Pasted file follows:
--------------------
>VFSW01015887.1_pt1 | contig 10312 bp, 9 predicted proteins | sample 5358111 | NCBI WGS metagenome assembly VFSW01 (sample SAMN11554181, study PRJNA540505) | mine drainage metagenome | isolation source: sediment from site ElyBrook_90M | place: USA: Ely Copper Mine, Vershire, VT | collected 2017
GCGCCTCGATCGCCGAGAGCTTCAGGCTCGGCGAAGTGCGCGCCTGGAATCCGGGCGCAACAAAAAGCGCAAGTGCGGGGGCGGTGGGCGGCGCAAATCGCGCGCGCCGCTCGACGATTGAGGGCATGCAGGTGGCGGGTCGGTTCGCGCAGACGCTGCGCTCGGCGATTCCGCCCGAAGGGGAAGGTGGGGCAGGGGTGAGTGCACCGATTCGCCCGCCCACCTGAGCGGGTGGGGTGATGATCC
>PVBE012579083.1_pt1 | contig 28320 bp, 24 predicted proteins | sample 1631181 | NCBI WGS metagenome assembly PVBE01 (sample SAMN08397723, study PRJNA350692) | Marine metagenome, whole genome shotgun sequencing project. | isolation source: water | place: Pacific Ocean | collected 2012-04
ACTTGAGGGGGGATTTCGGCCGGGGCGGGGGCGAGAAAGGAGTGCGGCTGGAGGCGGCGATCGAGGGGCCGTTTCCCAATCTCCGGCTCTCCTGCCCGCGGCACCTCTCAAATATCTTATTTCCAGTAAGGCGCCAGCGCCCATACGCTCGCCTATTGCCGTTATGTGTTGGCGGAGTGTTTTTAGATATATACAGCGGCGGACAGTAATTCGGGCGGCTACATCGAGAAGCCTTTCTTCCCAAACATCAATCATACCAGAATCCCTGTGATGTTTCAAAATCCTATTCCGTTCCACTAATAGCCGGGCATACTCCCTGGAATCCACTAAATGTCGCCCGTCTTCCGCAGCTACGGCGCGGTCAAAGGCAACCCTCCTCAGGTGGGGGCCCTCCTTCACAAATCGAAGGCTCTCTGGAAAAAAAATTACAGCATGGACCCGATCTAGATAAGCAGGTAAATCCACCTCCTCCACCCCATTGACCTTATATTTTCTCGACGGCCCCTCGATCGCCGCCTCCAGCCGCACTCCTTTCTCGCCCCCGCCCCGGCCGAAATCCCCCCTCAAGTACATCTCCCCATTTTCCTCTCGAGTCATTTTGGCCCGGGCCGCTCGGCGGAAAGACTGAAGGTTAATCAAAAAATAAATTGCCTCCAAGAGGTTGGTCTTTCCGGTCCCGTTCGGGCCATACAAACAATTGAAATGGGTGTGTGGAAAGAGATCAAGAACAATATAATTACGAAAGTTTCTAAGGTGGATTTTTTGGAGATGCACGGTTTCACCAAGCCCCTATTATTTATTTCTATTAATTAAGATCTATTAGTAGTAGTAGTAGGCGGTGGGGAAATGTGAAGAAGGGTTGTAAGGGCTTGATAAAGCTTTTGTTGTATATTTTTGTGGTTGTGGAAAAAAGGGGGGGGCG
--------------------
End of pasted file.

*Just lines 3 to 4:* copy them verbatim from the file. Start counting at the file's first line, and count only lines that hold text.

>PVBE012579083.1_pt1 | contig 28320 bp, 24 predicted proteins | sample 1631181 | NCBI WGS metagenome assembly PVBE01 (sample SAMN08397723, study PRJNA350692) | Marine metagenome, whole genome shotgun sequencing project. | isolation source: water | place: Pacific Ocean | collected 2012-04
ACTTGAGGGGGGATTTCGGCCGGGGCGGGGGCGAGAAAGGAGTGCGGCTGGAGGCGGCGATCGAGGGGCCGTTTCCCAATCTCCGGCTCTCCTGCCCGCGGCACCTCTCAAATATCTTATTTCCAGTAAGGCGCCAGCGCCCATACGCTCGCCTATTGCCGTTATGTGTTGGCGGAGTGTTTTTAGATATATACAGCGGCGGACAGTAATTCGGGCGGCTACATCGAGAAGCCTTTCTTCCCAAACATCAATCATACCAGAATCCCTGTGATGTTTCAAAATCCTATTCCGTTCCACTAATAGCCGGGCATACTCCCTGGAATCCACTAAATGTCGCCCGTCTTCCGCAGCTACGGCGCGGTCAAAGGCAACCCTCCTCAGGTGGGGGCCCTCCTTCACAAATCGAAGGCTCTCTGGAAAAAAAATTACAGCATGGACCCGATCTAGATAAGCAGGTAAATCCACCTCCTCCACCCCATTGACCTTATATTTTCTCGACGGCCCCTCGATCGCCGCCTCCAGCCGCACTCCTTTCTCGCCCCCGCCCCGGCCGAAATCCCCCCTCAAGTACATCTCCCCATTTTCCTCTCGAGTCATTTTGGCCCGGGCCGCTCGGCGGAAAGACTGAAGGTTAATCAAAAAATAAATTGCCTCCAAGAGGTTGGTCTTTCCGGTCCCGTTCGGGCCATACAAACAATTGAAATGGGTGTGTGGAAAGAGATCAAGAACAATATAATTACGAAAGTTTCTAAGGTGGATTTTTTGGAGATGCACGGTTTCACCAAGCCCCTATTATTTATTTCTATTAATTAAGATCTATTAGTAGTAGTAGTAGGCGGTGGGGAAATGTGAAGAAGGGTTGTAAGGGCTTGATAAAGCTTTTGTTGTATATTTTTGTGGTTGTGGAAAAAAGGGGGGGGCG